How Twitter Has Made Me a Better Pharmacist

November 18, 2015

I would be remiss if my first contribution for Pharmacy Times did not mention the tool that has reinvigorated me professionally and led me here-Twitter.

Here are 5 reasons why you should join Twitter right now:

  • Twitter is not just a bunch of teenagers posting selfies.
  • There is a large community of health care organizations and professionals on Twitter.
  • Twitter provides a continuous ticker of the latest hot topics that matter to pharmacists.
  • Twitter is a community that promotes engagement and makes learning fun!
  • Twitter does not replace traditional continuing education (CE); rather, it augments it.

I would be remiss if my first contribution for Pharmacy Times did not mention the tool that has reinvigorated me professionally and led me here—Twitter. That’s right, the social media application loved by middle-schoolers and multinational corporations alike has helped me become a better pharmacist.

Many traditionalists balk at the concept of professional education on unregulated social media platforms, but they are missing the point. For me, Twitter has been more about reminding myself how much I don’t know. It’s all about engaging and challenging myself on a daily basis.

As an early Millennial, using computers as a form of communication is something I grew up with. We got our first home computer when I was a teenager, and the first thing I did was sign up for AOL Instant Messenger so I could communicate with other likeminded young geeks.

During my first years of college in Boston, Facebook was popularized on local campuses and quickly became a useful tool for engaging with peers. For a long time, social media remained nothing more than a casual distraction for me.

Being an early Millennial (or late GenXer), I have one foot in the pre-Web era, so my professional persona and my online presence seemed to be totally irreconcilable worlds. Until a couple years ago, I regarded Twitter as just another social outlet that thrives off of our innate narcissism.

Then, a colleague of mine and fellow Pharmacy Times contributor, Timothy P. Gauthier, PharmD, BCPS-AQ ID (@IDstewardship), convinced me to join Twitter and check it out. It didn’t take long for me to understand the educational utility of Twitter, and realize that I had been missing out.

I never had a Twitter account until Tim convinced me to join, so I started with a blank slate. The first thing that surprised me was the number of professional organizations and journals that promoted content through Twitter.

Journals such as JAMA (@JAMA_current) and NEJM (@NEJM) tweet about new clinical research, while pharmacy associations like ASHP (@ASHPOfficial) and APhA (@pharmacists) tweet about advances in the profession. Even the FDA (@US_FDA) and CDC (@CDCgov) tweet about the latest guidelines and advisories.

In just a few minutes, and with little effort on my part, I can get a snapshot of the latest medical information from dozens of highly respected organizations.

I soon discovered that there are thousands of other health care professionals (many in my area of emergency medicine) on Twitter. And they weren't just sharing selfies; they were sharing high-quality medical content.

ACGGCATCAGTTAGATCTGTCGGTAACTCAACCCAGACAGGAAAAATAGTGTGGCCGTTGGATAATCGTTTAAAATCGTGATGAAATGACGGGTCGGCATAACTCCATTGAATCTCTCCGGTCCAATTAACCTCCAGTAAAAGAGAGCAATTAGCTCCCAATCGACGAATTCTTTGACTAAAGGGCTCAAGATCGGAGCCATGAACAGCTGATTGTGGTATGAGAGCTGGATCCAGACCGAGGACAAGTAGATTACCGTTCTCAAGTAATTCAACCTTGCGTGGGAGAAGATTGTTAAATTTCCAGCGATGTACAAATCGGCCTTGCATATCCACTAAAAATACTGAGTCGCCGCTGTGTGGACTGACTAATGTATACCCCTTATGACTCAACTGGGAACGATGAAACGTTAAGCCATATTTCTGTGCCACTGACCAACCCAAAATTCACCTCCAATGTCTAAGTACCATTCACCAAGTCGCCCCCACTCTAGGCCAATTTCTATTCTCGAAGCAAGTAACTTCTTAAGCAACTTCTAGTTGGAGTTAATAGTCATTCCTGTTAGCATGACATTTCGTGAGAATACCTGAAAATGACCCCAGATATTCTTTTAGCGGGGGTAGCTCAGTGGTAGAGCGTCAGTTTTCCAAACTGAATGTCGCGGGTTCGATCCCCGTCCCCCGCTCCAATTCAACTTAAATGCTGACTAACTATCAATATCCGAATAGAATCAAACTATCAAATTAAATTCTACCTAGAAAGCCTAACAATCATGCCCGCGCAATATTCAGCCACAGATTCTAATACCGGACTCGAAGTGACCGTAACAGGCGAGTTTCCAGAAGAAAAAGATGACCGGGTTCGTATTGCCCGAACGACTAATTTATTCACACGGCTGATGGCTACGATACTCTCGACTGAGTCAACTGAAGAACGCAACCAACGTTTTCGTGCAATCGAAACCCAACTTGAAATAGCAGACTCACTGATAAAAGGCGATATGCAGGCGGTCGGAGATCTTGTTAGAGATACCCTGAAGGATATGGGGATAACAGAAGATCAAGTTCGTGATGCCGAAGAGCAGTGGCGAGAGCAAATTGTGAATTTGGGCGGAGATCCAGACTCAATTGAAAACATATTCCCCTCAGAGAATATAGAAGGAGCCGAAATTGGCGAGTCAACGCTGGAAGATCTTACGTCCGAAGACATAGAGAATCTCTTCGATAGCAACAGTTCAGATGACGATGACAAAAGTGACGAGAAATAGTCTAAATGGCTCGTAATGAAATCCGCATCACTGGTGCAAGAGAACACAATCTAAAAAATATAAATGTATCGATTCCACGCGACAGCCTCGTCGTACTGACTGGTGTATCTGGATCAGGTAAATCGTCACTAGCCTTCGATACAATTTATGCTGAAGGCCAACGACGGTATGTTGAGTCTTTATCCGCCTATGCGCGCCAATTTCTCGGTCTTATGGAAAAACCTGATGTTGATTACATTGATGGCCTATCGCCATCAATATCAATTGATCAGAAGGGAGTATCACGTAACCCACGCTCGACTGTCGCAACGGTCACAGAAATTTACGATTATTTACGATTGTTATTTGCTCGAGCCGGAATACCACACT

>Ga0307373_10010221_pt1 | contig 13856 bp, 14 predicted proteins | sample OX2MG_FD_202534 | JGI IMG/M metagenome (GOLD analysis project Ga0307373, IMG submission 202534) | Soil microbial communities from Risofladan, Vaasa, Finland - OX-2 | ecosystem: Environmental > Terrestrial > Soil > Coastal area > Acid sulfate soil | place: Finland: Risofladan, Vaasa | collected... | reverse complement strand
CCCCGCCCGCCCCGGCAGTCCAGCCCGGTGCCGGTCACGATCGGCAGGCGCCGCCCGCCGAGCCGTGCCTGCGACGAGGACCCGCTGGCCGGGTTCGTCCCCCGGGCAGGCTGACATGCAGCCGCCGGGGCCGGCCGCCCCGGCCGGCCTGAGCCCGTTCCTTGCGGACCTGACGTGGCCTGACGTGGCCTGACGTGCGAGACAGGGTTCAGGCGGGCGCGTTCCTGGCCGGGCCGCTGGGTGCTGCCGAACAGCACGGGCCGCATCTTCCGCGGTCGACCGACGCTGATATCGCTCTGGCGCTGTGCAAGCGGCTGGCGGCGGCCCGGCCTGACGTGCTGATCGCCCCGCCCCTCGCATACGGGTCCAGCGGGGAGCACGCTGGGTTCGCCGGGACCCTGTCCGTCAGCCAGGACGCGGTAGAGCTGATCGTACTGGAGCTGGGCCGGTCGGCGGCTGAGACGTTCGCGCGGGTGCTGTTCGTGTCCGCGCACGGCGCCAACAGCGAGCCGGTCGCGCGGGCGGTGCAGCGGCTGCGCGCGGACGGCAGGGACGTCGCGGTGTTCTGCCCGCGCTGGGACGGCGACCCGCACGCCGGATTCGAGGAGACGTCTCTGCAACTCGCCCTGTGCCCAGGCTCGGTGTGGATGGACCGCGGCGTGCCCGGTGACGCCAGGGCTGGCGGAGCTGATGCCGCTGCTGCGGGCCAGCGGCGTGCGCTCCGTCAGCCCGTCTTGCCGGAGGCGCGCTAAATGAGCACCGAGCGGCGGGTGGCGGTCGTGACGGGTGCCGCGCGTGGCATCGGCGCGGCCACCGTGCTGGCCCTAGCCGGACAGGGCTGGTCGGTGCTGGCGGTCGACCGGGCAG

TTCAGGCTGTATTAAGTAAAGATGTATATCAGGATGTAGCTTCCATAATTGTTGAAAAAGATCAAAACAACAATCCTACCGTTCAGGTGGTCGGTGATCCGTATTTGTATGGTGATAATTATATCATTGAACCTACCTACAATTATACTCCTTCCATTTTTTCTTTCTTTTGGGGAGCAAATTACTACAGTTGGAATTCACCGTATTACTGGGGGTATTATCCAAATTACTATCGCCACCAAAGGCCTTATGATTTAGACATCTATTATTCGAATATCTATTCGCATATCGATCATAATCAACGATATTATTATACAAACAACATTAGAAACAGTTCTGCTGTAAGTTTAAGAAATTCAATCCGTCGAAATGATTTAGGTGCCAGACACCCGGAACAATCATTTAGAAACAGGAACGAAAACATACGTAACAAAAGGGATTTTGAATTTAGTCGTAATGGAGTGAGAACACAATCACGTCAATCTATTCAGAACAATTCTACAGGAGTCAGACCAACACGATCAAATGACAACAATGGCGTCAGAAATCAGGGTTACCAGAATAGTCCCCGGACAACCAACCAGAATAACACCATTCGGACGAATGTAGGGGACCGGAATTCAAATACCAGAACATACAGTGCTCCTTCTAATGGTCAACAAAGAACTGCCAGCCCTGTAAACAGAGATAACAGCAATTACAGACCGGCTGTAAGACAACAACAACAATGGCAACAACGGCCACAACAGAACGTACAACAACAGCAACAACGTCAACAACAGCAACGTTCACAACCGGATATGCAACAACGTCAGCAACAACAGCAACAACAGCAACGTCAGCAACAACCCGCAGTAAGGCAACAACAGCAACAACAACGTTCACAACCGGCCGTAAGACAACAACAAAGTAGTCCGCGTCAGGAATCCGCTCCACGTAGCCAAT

The information you receive via Twitter is not random, either. You choose who you follow, and if you choose well, then you have your own personal panel of medical professionals sorting through a world of content and promoting information that is high quality and worth sharing.

Many may argue that the mass of unregulated information on Twitter lacks the credibility of traditional sources, which was initially one of my major concerns. In many social forums such as Twitter, opinions are far more common than facts.

However, the conversations on Twitter can be compared to those that you may have with a colleague at a conference networking session. The goal of those conversations are to share experiences, ideas, and interests. Those conversations may lead you to dive into the data and change the way you practice, but no one would change their practice based on a single conversation.

These conversations are important nonetheless, because much can be learned from the experience of others. If nothing else, it challenges you to accept how little you know and how much you have left to learn.

This brings me back to how Twitter has made such a positive impact on me professionally.

Before I started engaging with others via Twitter, I felt as though my narrow view of the horizon didn’t go much farther than my own institution. Yes, I tried to follow emerging literature and maintained my knowledge and skills with traditional CE, and every year or so, I would branch out and attend a conference. But on a day-to-day basis, the only bar I had to compare myself was my own.

Then, I got on Twitter, and suddenly, I had a giant network of kindred professionals all sharing and engaging with each other.

By engaging with such a large network, my own deficiencies were blatantly obvious, thanks to technology breaking down physical and temporal borders. Now, I can participate in discussions on the hottest topics in my specialty right from my smartphone. It’s that daily engagement that reinvigorated me professionally, because am I no longer an observer in the greater health care community, but an active, connected, member, and contributor.

To get started on Twitter, search for and follow some relevant organizations like those listed above. Twitter will also make suggestions for similar accounts, such as @Pharmacy_Times. You can also find someone in your area of practice and see who they follow. (Check out my account and who I follow @theEDpharmacist.) In addition, search for relevant hashtags like #FOAM or #FOAMed, which stand for Free Open Access Medical Education.